The Dow Jones Industrial Average (INDEXDJX:.DJI) styles itself as “a clear, straightforward view of the stock market and, by extension, the U.S. economy.” The 30 components are members of an extremely elite club — arguably the best of the best.
The market’s premier index will get a serious makeover next Monday, when three stocks wave farewell due to their low share prices and are replaced by three fresh tickers. But the Dow Jones Industrial Average (INDEXDJX:.DJI) left the three most obvious choices on the outside looking in.
This chart will tell much of the story that’s keeping Apple Inc. (NASDAQ:AAPL) and Google Inc (NASDAQ:GOOG) out of the Dow Jones Industrial Average (INDEXDJX:.DJI). Explaining Berkshire Hathaway Inc. (NYSE:BRK.A)‘s exclusion will require some additional insight:
Judging by market caps alone, all three of these non-Dow stocks should have been shoo-ins for this radical makeover. They are the three largest stocks on the market, not counting current Dow Jones Industrial Average (INDEXDJX:.DJI) members. And Apple Inc. (NASDAQ:AAPL) holds the title for biggest market cap in the world, for crying out loud! Apple Inc. (NASDAQ:AAPL)’s $422 billion valuation puts even Dow leader ExxonMobil to shame.
But it ain’t that easy, Jack. The share price data throws a bucket of ice water all over Apple’s and Google Inc (NASDAQ:GOOG)’s arguably well-deserved Dow ambitions.
Because the Dow index is weighted by share prices and not market caps, adding these stocks would wreak havoc on the Dow’s fundamental structure. IBM’s currently gargantuan 9% influence on the Dow Jones Industrial Average (INDEXDJX:.DJI) would evaporate into almost nothing. Combined, Apple Inc. (NASDAQ:AAPL) and Google Inc (NASDAQ:GOOG) would account for about 40% of the index’s weight, leaving 60% of the total Dow value to be divided between the other 28 members.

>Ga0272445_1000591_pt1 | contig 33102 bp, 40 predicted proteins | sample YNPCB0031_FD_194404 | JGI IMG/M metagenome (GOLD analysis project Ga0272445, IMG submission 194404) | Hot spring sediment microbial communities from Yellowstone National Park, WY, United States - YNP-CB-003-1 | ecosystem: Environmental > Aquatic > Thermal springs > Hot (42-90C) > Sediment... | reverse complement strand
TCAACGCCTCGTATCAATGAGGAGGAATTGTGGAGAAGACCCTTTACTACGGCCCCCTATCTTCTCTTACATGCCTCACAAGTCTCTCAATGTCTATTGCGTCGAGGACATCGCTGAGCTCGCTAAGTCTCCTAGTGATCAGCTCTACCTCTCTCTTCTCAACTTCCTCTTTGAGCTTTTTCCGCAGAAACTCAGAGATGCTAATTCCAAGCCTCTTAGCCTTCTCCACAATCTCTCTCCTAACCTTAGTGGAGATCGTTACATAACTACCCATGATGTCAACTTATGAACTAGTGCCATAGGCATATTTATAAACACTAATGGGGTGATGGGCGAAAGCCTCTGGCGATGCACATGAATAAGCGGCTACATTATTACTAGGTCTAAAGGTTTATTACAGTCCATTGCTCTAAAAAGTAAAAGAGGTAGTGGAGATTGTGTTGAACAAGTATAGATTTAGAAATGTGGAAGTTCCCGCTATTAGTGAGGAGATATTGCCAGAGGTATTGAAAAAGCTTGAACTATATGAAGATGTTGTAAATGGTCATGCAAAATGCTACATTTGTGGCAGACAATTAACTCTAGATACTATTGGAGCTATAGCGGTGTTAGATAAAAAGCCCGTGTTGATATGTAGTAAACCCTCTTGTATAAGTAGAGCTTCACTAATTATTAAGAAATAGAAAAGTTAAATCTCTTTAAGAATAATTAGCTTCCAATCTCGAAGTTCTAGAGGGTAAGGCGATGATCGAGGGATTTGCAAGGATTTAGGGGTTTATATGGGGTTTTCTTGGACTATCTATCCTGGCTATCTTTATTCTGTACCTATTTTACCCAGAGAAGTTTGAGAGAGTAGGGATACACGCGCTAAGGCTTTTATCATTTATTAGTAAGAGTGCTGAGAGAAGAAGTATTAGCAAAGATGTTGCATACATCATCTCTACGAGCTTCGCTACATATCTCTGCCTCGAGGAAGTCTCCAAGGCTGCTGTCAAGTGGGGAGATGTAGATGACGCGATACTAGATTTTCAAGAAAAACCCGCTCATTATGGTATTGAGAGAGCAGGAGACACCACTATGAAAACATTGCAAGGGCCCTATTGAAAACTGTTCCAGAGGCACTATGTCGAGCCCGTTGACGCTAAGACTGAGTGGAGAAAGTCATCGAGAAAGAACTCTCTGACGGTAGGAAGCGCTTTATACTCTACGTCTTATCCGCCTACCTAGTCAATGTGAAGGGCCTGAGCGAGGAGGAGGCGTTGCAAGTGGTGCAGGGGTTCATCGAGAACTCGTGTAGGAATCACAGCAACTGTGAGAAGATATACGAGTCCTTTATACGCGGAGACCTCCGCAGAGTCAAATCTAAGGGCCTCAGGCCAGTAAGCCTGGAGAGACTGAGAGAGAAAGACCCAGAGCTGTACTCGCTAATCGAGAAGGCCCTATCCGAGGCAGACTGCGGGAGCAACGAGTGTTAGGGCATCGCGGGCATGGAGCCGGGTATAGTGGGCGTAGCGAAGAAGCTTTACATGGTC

Of course, Berkshire Hathaway Inc. (NYSE:BRK.A)’s “A” shares would turn the Dow Jones Industrial Average (INDEXDJX:.DJI) into a close proxy for buying Berkshire alone. That stock class has never, ever split, even as investing guru Warren Buffett delivered decades of market-crushing gains. That’s why the stock trades at more than $172,000 per share today.
The odd man out
But what about Berkshire Hathaway Inc. (NYSE:BRK.B)’s class “B” shares, then? This batch of stock certificates always traded at a serious sticker-shock discount compared to the “A” shares, and it actually split 50-for-1 in 2010. Berkshire Hathaway Inc. (NYSE:BRK.B) would sport an above-average heft on the Dow, but not outrageously so.
But then, you won’t find any other dual-class stocks on the index today. In fact, I can’t find any evidence that dual-class stocks have ever held a Dow seat. Please use the comments box below to correct me if I’m wrong. This seems like an unspoken but unbroken rule that will keep Berkshire — and Google, for that matter, which will soon be a triple-class stock — out of the Dow.